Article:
Additionally, there are cases when an agent doesn’t ask what the client want so they end up doing something completely wrong, which can really upset a client or, worse, prompt a client to ask for your removal from the contract. 

To avoid this happening to you, make sure you ask everything you want to know on the initial meeting with the client. Ask them to let you know what they expect of you, how much authorization you have and things you’re not allowed to do. It will not only protect you from getting into conflicts with your clients but will also save you a lot of headaches.

No. 3: Lack of negotiation skills

The number one skill people look for in an agent is being able to negotiate effectively. A good agent knows when to call, what to say and how to convince the other party that they’ve had it their way when that’s not really the case. If a client feels you’re not doing your best to negotiate the best price for them, they will surely look for a better option than you.

This is why it’s crucial to always make maximum efforts to get the best price for your clients. It’s not all about sealing a deal as fast as possible. Sometimes waiting longer can prove better, for both you and your clients.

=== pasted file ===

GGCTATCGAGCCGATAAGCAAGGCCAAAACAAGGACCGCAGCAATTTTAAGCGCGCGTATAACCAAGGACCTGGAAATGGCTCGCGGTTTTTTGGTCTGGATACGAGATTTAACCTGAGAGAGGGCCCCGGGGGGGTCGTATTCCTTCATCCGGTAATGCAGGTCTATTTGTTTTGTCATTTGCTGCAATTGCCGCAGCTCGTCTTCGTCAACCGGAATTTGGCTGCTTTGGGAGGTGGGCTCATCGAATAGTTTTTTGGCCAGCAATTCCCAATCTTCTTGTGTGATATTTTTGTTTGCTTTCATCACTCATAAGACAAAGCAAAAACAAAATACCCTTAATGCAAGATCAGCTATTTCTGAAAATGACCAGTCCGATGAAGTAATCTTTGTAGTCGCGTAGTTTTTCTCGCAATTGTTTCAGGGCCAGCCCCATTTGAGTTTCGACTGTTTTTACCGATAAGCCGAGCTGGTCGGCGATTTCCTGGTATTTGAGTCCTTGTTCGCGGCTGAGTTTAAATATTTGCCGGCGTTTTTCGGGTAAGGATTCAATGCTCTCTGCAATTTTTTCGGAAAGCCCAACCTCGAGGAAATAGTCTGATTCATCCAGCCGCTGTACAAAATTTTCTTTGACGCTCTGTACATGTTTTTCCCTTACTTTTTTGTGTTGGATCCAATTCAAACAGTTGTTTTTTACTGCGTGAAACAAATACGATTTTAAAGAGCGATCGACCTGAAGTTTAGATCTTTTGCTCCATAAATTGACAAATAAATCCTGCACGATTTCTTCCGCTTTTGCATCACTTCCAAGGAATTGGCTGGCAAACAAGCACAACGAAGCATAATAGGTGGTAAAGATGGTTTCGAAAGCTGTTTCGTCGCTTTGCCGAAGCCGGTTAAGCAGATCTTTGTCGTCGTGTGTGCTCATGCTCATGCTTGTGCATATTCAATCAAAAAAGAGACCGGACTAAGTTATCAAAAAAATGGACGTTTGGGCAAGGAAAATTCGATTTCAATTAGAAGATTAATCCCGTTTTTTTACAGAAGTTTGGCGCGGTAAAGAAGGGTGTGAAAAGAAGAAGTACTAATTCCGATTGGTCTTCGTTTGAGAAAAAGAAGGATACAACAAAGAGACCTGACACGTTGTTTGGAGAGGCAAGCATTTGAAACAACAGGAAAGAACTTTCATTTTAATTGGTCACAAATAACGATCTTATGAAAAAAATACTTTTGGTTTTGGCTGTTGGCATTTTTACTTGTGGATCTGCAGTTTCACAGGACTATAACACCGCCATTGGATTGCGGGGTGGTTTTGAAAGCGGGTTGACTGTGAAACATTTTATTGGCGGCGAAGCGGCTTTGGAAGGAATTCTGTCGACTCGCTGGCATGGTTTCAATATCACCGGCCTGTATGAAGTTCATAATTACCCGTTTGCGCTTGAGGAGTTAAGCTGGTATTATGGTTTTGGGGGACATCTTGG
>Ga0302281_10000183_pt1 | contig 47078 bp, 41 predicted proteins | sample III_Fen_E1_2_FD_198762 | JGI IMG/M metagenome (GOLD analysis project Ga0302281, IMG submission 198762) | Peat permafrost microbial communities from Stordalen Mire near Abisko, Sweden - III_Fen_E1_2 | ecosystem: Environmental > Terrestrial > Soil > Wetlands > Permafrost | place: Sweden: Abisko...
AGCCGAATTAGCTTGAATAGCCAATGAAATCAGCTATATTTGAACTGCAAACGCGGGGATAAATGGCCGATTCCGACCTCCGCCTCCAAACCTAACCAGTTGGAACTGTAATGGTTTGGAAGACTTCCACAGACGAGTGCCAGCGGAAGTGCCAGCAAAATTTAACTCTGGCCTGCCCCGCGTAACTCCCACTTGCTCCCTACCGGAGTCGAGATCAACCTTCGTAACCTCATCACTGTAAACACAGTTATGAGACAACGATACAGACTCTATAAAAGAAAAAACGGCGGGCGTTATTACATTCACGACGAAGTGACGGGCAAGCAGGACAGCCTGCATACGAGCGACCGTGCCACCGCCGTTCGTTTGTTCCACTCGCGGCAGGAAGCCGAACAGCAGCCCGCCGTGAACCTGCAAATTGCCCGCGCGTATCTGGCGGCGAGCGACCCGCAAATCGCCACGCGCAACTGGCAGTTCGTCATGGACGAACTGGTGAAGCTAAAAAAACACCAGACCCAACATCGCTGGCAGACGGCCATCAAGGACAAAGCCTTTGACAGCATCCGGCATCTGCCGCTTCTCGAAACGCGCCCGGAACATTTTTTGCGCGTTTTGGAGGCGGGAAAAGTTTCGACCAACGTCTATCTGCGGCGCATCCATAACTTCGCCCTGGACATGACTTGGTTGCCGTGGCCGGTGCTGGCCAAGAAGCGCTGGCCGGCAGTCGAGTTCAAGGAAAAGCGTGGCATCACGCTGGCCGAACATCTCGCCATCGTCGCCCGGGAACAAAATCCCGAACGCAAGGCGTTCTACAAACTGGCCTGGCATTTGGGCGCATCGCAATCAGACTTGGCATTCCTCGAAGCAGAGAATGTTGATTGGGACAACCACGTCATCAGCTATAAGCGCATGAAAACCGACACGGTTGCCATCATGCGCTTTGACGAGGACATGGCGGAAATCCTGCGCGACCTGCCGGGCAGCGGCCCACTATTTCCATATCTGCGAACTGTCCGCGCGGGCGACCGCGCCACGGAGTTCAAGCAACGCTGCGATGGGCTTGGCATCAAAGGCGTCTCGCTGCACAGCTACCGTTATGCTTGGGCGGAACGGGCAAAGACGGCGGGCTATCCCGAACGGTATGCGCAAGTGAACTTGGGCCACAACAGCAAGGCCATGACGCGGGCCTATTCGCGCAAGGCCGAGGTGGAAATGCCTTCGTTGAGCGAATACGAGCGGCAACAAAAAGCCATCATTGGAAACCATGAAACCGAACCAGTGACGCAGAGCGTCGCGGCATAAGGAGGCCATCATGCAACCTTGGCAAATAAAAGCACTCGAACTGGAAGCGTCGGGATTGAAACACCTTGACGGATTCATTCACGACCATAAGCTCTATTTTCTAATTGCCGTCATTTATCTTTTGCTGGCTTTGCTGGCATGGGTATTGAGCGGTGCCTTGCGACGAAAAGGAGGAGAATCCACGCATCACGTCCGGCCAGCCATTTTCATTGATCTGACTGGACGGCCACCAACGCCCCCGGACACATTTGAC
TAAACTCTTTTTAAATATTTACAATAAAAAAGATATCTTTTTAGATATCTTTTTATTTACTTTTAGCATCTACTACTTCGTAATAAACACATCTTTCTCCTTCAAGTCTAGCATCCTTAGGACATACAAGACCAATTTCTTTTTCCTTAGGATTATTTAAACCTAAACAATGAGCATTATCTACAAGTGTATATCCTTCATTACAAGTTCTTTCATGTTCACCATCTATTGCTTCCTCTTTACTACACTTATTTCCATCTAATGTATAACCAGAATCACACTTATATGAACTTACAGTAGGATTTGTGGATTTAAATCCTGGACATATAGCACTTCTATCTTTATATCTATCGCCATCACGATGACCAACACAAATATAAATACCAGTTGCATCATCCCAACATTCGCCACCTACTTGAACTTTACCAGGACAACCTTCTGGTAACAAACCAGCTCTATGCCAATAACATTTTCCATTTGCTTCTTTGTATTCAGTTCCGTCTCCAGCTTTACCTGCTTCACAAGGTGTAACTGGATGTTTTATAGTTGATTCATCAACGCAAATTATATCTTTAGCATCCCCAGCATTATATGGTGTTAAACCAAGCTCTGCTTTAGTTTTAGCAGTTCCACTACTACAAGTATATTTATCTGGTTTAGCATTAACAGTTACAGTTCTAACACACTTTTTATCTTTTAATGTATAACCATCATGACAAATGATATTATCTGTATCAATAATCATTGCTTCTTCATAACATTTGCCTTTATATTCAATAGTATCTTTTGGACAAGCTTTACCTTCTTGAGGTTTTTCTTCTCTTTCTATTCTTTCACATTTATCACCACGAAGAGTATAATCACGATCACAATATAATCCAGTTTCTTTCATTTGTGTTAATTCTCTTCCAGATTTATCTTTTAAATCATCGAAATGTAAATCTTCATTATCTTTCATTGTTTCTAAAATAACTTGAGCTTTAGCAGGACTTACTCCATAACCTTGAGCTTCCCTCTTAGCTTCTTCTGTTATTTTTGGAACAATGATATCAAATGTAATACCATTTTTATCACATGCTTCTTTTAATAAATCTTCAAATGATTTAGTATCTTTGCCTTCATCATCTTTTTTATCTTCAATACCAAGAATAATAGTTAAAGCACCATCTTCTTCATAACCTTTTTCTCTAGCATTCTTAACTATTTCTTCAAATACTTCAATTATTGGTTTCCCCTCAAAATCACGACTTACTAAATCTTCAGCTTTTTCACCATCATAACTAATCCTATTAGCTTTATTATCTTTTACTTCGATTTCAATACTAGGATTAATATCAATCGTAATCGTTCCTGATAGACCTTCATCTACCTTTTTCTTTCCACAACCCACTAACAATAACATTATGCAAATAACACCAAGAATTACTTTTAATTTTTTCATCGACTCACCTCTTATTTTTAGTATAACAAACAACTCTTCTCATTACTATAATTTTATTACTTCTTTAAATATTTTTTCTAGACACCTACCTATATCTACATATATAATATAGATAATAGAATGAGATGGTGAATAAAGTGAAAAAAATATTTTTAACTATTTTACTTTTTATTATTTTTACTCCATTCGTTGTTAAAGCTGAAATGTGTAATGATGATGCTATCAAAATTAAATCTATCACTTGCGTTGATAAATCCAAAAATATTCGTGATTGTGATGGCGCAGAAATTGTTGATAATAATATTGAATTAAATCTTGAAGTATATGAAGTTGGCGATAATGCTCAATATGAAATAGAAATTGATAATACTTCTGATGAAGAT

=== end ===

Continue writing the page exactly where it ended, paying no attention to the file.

No. 4: Not actively following up with prospective buyers

There’s nothing worse for clients than not being able to seal a deal for a long period of time. Sitting, waiting for a home to sell (or waiting to put in an offer) is nerve-wracking and, quite often, can cause clients to miss out. 

Since people keep track of how other listings are doing on the market, they'll soon start to question your commitment to the process if their house continues to sit on the market when others are being sold.